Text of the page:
I love being a Southern progressive.
I was born and raised in the South. My family on both sides originated in northeastern North Carolina, and many relatives still reside there, as well as in my home state of Virginia. I drank well water until I was twelve, and spent many afternoons playing at the Sessoms Produce Stand that my grandmother worked at until her death in 1997. And, unfortunately, I came up with an….intimate knowledge (and hatred) of the Confederate flag (if you ever meet me, I will regale you with a particularly hilarious story about the time I brought home a magnet with the old Georgia state flag from a field trip).
My progressivism is shaped by my experiences and the things that I have seen. It is shaped by being a Black man in the South. It is shaped by having grown up in a working-class family. It is shaped by driving around places like Alabama and Mississippi and seeing human beings living in apartment buildings and houses that appear to be on the verge of collapse. It is shaped by witnessing the shunning of GLBTQ people in communities simply for being who they are. It is shaped by the constant war against women’s agency being waged in statehouses throughout the South and elsewhere. It is a tapestry of humanity and life that forms my progressivism, and fortifies it.
As Flavia Dzodan once said, “My feminism will be intersectional or it will be bullshit!” The same should go for our progressivism as well.
Given that, you can understand how prolific my anger was while reading the following passage written by Clete Wetli, the chair of the Madison County Democrats in Alabama, for an editorial on al.com:
The Alabama Democratic Party is accepting its identity as a party of progressive values and principles that aims to transcend the cliché politics of class and race.
All I could think was:
(For some background on the shambles that is internal Democratic Party politics, read this. And this. And this. And this. And for the sake of this piece, I will leave my thoughts about the whole Joe Reed vs. Mark Kennedy struggle aside.)
Human identity is not a cliché; it is a defining feature of who we are as individuals. Privilege and oppression is tied to our identities, and they can profoundly affect the course of our lives for better or worse. Likewise, class affects access to a quality education, gainful employment, and political agency. Any progressivism that is going to succeed in making inclusive change is going to recognize these facts, and work to eliminate the various privileges and oppressions that hold true equality and progress back. Conservatism in Alabama was built through the systematic oppression, fear, and exclusion of Black people; to paper over that history and its effects and try to combat it with a sort of “colorblind” progressivism is ridiculous, to say nothing of ineffective.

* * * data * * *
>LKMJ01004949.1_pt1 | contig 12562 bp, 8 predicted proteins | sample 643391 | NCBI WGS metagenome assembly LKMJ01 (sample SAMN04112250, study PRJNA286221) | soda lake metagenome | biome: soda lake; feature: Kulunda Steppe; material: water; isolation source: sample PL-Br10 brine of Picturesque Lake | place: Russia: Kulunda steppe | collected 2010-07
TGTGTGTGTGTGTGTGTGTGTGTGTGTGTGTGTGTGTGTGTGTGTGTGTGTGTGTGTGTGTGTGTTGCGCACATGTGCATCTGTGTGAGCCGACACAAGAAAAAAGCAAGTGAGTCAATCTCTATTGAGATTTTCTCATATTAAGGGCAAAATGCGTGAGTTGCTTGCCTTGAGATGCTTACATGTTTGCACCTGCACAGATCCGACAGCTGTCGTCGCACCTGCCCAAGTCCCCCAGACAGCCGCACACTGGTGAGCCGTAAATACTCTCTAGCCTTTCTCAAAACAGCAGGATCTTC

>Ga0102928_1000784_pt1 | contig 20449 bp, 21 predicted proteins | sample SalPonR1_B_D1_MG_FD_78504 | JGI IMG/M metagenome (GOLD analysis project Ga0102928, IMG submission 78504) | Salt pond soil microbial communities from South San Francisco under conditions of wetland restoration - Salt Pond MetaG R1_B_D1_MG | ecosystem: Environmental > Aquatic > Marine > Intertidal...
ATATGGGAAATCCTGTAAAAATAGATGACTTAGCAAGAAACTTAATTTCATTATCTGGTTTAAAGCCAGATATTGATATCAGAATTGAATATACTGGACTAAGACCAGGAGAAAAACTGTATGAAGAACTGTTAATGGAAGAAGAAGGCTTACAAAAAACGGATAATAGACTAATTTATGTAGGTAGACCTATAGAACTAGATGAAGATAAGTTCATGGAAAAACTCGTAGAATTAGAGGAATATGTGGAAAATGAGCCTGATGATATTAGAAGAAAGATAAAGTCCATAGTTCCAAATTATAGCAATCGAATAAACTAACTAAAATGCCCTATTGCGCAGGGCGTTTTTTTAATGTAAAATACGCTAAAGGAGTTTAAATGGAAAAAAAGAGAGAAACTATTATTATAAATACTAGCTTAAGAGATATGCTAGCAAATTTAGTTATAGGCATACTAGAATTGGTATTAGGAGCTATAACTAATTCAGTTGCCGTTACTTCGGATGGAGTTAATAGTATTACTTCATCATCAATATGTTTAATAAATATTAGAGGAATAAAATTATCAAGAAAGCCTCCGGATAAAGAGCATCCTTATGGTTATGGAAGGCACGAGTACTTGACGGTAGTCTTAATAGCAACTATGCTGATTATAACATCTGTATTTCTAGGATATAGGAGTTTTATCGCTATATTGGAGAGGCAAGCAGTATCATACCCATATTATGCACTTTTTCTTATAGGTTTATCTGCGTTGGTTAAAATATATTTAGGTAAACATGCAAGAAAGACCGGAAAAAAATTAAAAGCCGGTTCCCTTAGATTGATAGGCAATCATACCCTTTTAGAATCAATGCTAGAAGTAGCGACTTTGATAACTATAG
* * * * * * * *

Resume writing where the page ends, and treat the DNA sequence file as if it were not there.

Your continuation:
For example, Joe Reed believes the party needs a white chairman to attract white voters, but that is a misguided assumption that, sadly, strengthens stereotypes and fosters ongoing racial division. …
Why not focus on progressive ideas and policies, instead? Why not work on branding the party to show its stalwart support for diversity, inclusion and progress?
A progressive inclusion celebrates and embraces diversity. It recognizes that we all come from different stations in life, and that people enter social justice and progressivism from different vantage points. Involving ourselves in the politics of not only race and class, but also sexual orientation and gender expression are essential to building a movement for progressive change in the South. The choice between “focus on race or focus on policy” that the author lays out is a false choice; Southern history has shown us that oppression was not colorblind or classless, so why should our vanguard against oppression be so?
If the conversation surrounding race and class in the South has been oppressive and exclusionary up until now, then let’s work to change the conversation and its participants. But to say that progressivism should somehow engage in an erasure of race or class? If Clete Wetli believes that this comprises a “revolution”, then I don’t wanna dance.